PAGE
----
The new standard helps resolve several long-standing issues with web publishing. These problems stem from the fact that much of the structure of the metadata that describe headlines, bylines, introductory  paragraphs, people, organisations and images is lost when it is rendered in HTML and delivered to web browsers.

Without such structured data, social networks, search engines and news aggregation sites struggle to create effective links or alerts to relevant content.
What's more, overly simplistic assumptions from automated classifiers - looking only at the full text of articles -- may lead to inappropriate ad placement. Myles noted that an ad for a cruise liner once appeared alongside an article about a survivor of the Titanic disaster.

This often-embarrassing situation can be avoided by the rNews mark-up, which highlights the clarifying metadata.

The aim of rNews is to mark up the elements of a news web page by type, or class, and then identify the class attributes and values. For example, a news item will have a specific headline, while an organisation will have attributes like its business name and ticker symbol.
A few semantic mark-up syntax standards have evolved for Web use; rNews was developed to support two of them. One of these, RDFa (i.e. RDF in attributes) is used by web applications such as Facebook, while the other, Microdata, is  recommended by and thus has the backing of the consortium's major search engines.

IPTC contributes to the Linked Data effort

One of the themes of the IPTC's recent meeting in Vienna was the emergence of reliable sources of Linked Data, including DBpedia, which provides machine readable Wikipedia content; and Freebase, which contains structured definitions about people, places and things.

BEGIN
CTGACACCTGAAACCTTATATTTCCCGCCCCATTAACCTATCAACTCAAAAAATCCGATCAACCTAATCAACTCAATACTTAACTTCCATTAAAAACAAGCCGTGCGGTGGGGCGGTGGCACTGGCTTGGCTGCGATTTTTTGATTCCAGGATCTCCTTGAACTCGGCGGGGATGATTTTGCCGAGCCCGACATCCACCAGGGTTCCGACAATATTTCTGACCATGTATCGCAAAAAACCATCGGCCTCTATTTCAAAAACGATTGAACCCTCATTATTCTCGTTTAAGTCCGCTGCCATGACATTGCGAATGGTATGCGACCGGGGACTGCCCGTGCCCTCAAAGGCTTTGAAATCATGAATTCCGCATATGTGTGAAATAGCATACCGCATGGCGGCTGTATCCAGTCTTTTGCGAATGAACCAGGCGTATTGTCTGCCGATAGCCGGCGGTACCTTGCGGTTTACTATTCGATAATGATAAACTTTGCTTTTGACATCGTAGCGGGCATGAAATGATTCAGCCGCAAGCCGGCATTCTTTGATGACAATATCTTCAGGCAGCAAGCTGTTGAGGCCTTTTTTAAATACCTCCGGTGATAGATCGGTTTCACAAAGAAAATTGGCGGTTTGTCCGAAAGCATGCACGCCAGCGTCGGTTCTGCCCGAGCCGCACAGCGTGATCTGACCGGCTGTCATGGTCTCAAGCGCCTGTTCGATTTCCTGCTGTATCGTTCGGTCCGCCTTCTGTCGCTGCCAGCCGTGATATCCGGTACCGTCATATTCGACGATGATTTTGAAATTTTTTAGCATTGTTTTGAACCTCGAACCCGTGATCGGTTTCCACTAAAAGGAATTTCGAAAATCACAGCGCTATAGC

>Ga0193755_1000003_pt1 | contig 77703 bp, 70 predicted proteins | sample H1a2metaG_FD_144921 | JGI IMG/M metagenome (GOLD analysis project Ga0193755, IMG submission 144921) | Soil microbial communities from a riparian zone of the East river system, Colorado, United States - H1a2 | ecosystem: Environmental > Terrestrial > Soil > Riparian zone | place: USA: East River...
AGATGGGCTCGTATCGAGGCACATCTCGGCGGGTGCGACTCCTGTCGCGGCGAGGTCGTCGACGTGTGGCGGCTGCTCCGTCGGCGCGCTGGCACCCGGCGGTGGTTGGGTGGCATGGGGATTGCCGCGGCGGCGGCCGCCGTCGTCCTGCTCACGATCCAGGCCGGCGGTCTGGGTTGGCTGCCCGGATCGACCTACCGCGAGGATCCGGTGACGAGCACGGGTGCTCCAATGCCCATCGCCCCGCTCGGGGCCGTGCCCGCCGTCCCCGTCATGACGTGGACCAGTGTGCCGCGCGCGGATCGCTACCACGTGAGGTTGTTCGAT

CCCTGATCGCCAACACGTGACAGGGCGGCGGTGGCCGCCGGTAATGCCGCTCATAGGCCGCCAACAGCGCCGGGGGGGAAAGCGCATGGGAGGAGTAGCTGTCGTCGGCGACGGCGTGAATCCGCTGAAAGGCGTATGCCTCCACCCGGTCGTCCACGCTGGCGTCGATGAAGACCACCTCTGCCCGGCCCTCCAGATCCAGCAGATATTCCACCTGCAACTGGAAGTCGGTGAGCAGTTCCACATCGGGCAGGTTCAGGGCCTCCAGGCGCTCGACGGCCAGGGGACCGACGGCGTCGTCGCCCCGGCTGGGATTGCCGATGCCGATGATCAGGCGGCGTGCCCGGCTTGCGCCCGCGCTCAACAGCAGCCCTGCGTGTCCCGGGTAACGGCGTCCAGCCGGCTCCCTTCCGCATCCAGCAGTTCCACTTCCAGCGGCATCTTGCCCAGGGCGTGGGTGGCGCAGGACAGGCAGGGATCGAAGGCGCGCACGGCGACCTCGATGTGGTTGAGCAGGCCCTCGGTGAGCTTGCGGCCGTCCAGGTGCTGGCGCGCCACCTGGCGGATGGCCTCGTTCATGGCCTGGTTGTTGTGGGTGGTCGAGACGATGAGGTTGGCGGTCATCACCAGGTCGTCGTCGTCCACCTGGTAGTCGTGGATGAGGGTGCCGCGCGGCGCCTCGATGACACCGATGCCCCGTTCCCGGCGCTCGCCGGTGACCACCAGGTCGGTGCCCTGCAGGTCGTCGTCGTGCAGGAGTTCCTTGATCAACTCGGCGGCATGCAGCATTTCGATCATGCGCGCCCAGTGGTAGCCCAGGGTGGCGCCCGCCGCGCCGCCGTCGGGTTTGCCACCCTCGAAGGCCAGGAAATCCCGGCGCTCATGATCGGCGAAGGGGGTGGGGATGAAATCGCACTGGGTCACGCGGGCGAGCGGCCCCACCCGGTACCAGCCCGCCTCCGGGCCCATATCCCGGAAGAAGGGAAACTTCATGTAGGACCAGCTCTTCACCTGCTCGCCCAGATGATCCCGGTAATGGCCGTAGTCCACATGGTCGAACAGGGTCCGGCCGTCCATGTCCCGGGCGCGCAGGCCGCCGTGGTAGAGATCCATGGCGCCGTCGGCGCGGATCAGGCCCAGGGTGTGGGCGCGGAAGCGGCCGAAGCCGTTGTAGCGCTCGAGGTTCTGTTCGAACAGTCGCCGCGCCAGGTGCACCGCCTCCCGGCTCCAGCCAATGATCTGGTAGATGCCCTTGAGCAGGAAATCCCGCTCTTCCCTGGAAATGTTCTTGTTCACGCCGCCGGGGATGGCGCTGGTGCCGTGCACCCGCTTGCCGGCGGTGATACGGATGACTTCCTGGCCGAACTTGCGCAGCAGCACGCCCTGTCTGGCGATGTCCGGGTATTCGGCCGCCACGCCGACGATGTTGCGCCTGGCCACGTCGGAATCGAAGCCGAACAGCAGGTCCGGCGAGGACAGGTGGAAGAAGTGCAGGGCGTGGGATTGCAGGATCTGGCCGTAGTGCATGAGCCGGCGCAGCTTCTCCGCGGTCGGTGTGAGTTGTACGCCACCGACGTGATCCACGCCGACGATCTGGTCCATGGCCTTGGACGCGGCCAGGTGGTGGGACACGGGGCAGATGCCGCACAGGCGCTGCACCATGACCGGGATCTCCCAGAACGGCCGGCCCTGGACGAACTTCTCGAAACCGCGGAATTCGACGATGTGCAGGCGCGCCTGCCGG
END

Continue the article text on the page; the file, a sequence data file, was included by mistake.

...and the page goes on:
Following the successful development of rNews, the IPTC agreed that online publishing could get a further boost if major sources of Linked Data mapped their content to the IPTC's Media Topic News Codes. These codes describe common news subjects like Arts and entertainment or Disaster and accident.

"There are many ways for information providers to describe their Linked Data sets, so we need a set of common terms," said Myles. "The IPTC's Media Topic codes can provide that common language for developing the Semantic Web, allowing multiple sources of data to be discoverable through consistent mapping to this established standard."

RightsML for expressing rights on digital media

The second mark-up language, RightsML 0.9, is designed to express permissions and restrictions for content. For some time, the B2B parties of news exchange and clients publishing content online have needed machine-readable formulations of these rights, for selecting, distributing and publishing appropriate content.

The development of RightsML marks another benefit for businesses involved in online publishing . They needed a framework for defining content rights, restrictions and duties. Amid complex permission options, reduced editorial staff and greater application integration, they also needed these terms to be machine readable.

In this business-to-business environment, the basic requirement was to define the parties in the agreement, the actions permitted, the type of content and the conditions of use.

RightsML is based on an existing rights expression framework, the Open Digital Rights Language (ODRL).

The rights language includes a consistent vocabulary for actions that can be performed with news content, such as indexing it, aggregating it, translating it and sharing it. As a condition of use, for example, the rights expression could include the duty to obtain a content license. 

The approval of RightsML version 0.9 signalled the formal transfer of management responsibility to the IPTC from an associated group of publishers developing the Automated Content Access Protocol (ACAP).

Aside from the AP, the IPTC and the Newspaper Licensing Agency, which represents UK newspapers, organisations working on the new standard included Getty Images and the Wall Street Journal.